BY: TJ MOREY
It is common knowledge that a person’s surroundings play a vital role in sculpting the mind, ideologies, and thought process of an individual. A stunning example of this is found in the case of the Buddha statue of Oakland, California.
11th Avenue and East 19th Street was a rough part of town, riddled with an assortment of criminal activities ranging from garbage dumping and vandalization to drug dealing, robberies, prostitution and assaults. Sick of the dystopian environment of the area where he lived—particularly the trash—Dan Stevenson and his wife Lu purchased a stone Buddha statue from a hardware and placed it on the corner. The two hoped that the presence of the statue would bring a sense of serenity to the wretched neighbourhood, or at least that its panoptic gaze would dissuade the garbage dumpers. Little did they know that this miniscule gesture would bring about a ripple effect resulting in a complete transformation of the neighbourhood.
11th Avenue and East 19th Street was a rough part of town, riddled with criminal activities ranging from prostitution to drug dealing, until Dan Stevenson and his wife Lu purchased a stone Buddha statue from a hardware store and placed it on the corner.
First, the dumping stopped, and citizens made an effort to clean up the junk that was present. Then peddlers stopped dealing drugs in the area and the prostitutes left; walls were no longer vandalized with graffiti. Eventually, Vietnamese immigrants living in the vicinity started flocking to the Buddha statue and offering fruits, garlands, and incense sticks. When the word got out that Stevenson was the man behind this beautiful gesture, offerings of fruit, candies, and a variety of Vietnamese specialty food appeared at his doorstep.
Since the statue was erected, the overall crime-rate in the area had dropped by 82%. Official 2012 police statistics as reported by SFGate explain that “robbery reports went from 14 to three, aggravated assaults from five to zero, burglaries from eight to four, narcotics from three to zero, and prostitution from three to zero.”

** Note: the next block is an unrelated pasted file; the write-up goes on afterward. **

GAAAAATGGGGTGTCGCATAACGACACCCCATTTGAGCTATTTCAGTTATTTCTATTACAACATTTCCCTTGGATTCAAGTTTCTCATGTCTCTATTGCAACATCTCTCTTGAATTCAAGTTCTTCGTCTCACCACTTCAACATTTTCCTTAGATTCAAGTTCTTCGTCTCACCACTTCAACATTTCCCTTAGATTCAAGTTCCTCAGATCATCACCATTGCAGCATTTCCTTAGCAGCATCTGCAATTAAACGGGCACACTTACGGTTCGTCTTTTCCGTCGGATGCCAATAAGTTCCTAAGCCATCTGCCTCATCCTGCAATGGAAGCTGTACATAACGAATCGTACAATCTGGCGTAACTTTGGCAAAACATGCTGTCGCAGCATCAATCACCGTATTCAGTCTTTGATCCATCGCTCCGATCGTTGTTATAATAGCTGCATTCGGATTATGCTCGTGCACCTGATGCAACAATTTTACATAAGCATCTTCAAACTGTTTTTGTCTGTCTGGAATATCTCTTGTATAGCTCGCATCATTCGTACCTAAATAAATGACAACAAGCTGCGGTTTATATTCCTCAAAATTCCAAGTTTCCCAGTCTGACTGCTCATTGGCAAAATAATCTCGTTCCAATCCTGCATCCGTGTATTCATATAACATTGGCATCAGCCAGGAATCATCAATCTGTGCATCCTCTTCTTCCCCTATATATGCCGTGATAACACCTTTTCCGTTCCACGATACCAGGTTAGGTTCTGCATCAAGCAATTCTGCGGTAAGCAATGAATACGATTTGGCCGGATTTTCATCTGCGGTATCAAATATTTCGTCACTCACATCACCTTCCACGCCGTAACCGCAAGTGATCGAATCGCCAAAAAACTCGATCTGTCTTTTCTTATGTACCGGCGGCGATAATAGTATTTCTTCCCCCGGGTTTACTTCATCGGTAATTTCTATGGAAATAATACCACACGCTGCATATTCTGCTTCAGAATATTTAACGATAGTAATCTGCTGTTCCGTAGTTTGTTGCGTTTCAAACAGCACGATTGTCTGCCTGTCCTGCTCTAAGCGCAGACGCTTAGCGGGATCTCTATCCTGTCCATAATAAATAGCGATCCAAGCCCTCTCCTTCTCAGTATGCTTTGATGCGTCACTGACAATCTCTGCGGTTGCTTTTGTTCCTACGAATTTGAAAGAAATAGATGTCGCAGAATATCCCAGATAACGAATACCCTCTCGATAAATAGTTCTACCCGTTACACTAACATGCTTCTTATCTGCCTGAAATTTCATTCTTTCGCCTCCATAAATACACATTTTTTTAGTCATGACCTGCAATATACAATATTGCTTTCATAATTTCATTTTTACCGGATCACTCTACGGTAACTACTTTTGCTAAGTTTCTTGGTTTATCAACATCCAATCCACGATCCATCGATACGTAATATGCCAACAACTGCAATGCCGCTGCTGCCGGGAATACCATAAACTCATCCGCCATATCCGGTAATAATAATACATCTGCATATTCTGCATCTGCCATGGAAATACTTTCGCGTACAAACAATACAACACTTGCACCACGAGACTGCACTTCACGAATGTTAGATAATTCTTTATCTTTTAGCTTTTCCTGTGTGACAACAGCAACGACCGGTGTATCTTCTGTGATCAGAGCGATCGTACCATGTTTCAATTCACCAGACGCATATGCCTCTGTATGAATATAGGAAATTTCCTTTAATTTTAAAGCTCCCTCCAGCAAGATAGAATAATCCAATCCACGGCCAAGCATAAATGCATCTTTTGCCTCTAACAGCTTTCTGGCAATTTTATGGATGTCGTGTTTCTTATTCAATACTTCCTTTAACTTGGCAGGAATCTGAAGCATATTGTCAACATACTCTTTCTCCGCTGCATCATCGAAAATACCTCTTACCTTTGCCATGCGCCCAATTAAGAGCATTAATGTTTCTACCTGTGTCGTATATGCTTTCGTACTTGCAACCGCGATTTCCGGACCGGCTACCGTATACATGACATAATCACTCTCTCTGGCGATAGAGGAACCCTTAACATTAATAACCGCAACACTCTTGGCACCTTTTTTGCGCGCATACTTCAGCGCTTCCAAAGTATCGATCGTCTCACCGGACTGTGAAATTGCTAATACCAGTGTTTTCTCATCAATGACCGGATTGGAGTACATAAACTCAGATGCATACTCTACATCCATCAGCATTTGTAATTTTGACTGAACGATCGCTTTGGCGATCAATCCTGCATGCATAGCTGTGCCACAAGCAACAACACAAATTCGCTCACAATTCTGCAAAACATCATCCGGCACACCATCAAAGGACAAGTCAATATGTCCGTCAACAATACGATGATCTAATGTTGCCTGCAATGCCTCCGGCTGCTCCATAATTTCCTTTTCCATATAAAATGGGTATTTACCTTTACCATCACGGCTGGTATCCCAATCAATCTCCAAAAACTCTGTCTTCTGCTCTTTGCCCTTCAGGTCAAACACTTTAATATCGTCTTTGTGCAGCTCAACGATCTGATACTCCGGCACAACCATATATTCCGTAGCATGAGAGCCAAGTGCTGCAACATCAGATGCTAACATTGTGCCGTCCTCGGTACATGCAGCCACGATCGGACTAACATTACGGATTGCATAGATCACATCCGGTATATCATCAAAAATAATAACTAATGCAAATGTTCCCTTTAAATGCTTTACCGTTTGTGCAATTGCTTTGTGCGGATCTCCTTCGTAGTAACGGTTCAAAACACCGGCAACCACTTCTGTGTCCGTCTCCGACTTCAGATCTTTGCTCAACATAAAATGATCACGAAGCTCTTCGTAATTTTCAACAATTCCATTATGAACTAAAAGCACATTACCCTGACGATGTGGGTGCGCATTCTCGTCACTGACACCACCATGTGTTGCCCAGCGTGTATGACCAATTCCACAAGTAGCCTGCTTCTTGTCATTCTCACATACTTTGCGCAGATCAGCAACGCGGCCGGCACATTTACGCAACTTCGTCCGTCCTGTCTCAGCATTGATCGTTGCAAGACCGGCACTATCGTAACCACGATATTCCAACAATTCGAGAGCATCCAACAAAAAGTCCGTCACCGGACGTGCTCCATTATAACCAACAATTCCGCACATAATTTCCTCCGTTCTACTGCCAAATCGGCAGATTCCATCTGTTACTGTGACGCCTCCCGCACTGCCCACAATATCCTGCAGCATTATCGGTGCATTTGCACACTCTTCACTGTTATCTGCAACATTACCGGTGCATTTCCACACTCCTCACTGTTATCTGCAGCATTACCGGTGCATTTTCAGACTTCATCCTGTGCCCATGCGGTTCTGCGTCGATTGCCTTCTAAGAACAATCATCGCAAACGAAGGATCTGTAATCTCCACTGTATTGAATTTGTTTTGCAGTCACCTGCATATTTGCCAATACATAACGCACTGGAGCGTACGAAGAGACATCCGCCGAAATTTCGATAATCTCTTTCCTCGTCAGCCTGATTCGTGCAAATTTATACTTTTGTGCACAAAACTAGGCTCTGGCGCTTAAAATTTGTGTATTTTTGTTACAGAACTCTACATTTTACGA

The Buddha has faced quite a few hurdles of its own. There have been two attempts to remove the statue, but neither were met with success. Soon after installation, a thief tried to steal the statue but failed miserably after realizing that the statue was reinforced with iron bar and a strong epoxy. Then in 2012, the local Public Works Department tried to remove it after a resident in the neighbourhood complained. The department received a zealous backlash for trying to have the statue removed, eventually resulting in the officials’ forfeiting.
Since the statue was erected, the overall crime-rate in the area had dropped by 82%.
As of today, the statue, now cradled amidst an elaborate and beautiful 10 foot tall shrine, sees a throng of Vietnamese immigrants flocking every day for ritualistic prayers and offerings. The shrine—which is primarily looked after by a short, middle-aged Vietnamese woman named Vina Vo—is adorned with two flags, one American and the other Buddhist, while chants are played on a tiny tape recorder.
Truly remarkable is the fact that the Stevensons are not Buddhists, nor particularly strong followers of any other religion. All they wanted was to make their community better; it turns out that just one simple positive act was needed to bring forth astounding change.
Sources: kxcdn.com Photos by Thomas Walden Levy